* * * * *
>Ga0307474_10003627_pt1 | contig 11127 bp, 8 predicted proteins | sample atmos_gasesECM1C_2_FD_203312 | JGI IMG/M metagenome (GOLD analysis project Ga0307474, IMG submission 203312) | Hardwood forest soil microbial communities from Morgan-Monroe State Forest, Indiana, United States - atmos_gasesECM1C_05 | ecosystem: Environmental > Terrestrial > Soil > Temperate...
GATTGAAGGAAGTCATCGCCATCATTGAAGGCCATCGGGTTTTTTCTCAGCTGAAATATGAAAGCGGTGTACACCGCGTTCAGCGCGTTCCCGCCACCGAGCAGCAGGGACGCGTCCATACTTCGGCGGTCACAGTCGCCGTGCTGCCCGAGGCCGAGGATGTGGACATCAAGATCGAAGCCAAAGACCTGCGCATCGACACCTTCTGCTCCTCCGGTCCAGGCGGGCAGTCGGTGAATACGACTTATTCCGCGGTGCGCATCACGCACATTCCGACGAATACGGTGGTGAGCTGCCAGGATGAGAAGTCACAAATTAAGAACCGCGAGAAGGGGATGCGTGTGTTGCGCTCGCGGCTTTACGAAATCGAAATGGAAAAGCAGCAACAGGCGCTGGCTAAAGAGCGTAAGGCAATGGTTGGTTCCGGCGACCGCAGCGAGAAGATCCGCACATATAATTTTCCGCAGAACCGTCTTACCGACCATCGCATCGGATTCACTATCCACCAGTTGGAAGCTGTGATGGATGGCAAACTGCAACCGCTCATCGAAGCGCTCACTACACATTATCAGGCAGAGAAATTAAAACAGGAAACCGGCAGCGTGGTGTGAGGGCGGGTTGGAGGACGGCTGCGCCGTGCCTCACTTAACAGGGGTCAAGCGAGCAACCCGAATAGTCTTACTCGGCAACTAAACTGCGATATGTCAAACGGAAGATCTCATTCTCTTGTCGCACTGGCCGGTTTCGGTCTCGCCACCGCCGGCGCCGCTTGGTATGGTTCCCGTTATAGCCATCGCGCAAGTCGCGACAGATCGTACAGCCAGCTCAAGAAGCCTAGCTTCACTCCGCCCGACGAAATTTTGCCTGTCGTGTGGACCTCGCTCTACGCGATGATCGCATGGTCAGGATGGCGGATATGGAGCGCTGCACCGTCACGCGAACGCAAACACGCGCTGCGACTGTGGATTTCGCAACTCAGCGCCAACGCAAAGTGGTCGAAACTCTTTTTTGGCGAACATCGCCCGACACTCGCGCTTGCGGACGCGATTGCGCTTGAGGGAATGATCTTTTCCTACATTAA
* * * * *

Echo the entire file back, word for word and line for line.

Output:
>Ga0307474_10003627_pt1 | contig 11127 bp, 8 predicted proteins | sample atmos_gasesECM1C_2_FD_203312 | JGI IMG/M metagenome (GOLD analysis project Ga0307474, IMG submission 203312) | Hardwood forest soil microbial communities from Morgan-Monroe State Forest, Indiana, United States - atmos_gasesECM1C_05 | ecosystem: Environmental > Terrestrial > Soil > Temperate...
GATTGAAGGAAGTCATCGCCATCATTGAAGGCCATCGGGTTTTTTCTCAGCTGAAATATGAAAGCGGTGTACACCGCGTTCAGCGCGTTCCCGCCACCGAGCAGCAGGGACGCGTCCATACTTCGGCGGTCACAGTCGCCGTGCTGCCCGAGGCCGAGGATGTGGACATCAAGATCGAAGCCAAAGACCTGCGCATCGACACCTTCTGCTCCTCCGGTCCAGGCGGGCAGTCGGTGAATACGACTTATTCCGCGGTGCGCATCACGCACATTCCGACGAATACGGTGGTGAGCTGCCAGGATGAGAAGTCACAAATTAAGAACCGCGAGAAGGGGATGCGTGTGTTGCGCTCGCGGCTTTACGAAATCGAAATGGAAAAGCAGCAACAGGCGCTGGCTAAAGAGCGTAAGGCAATGGTTGGTTCCGGCGACCGCAGCGAGAAGATCCGCACATATAATTTTCCGCAGAACCGTCTTACCGACCATCGCATCGGATTCACTATCCACCAGTTGGAAGCTGTGATGGATGGCAAACTGCAACCGCTCATCGAAGCGCTCACTACACATTATCAGGCAGAGAAATTAAAACAGGAAACCGGCAGCGTGGTGTGAGGGCGGGTTGGAGGACGGCTGCGCCGTGCCTCACTTAACAGGGGTCAAGCGAGCAACCCGAATAGTCTTACTCGGCAACTAAACTGCGATATGTCAAACGGAAGATCTCATTCTCTTGTCGCACTGGCCGGTTTCGGTCTCGCCACCGCCGGCGCCGCTTGGTATGGTTCCCGTTATAGCCATCGCGCAAGTCGCGACAGATCGTACAGCCAGCTCAAGAAGCCTAGCTTCACTCCGCCCGACGAAATTTTGCCTGTCGTGTGGACCTCGCTCTACGCGATGATCGCATGGTCAGGATGGCGGATATGGAGCGCTGCACCGTCACGCGAACGCAAACACGCGCTGCGACTGTGGATTTCGCAACTCAGCGCCAACGCAAAGTGGTCGAAACTCTTTTTTGGCGAACATCGCCCGACACTCGCGCTTGCGGACGCGATTGCGCTTGAGGGAATGATCTTTTCCTACATTAA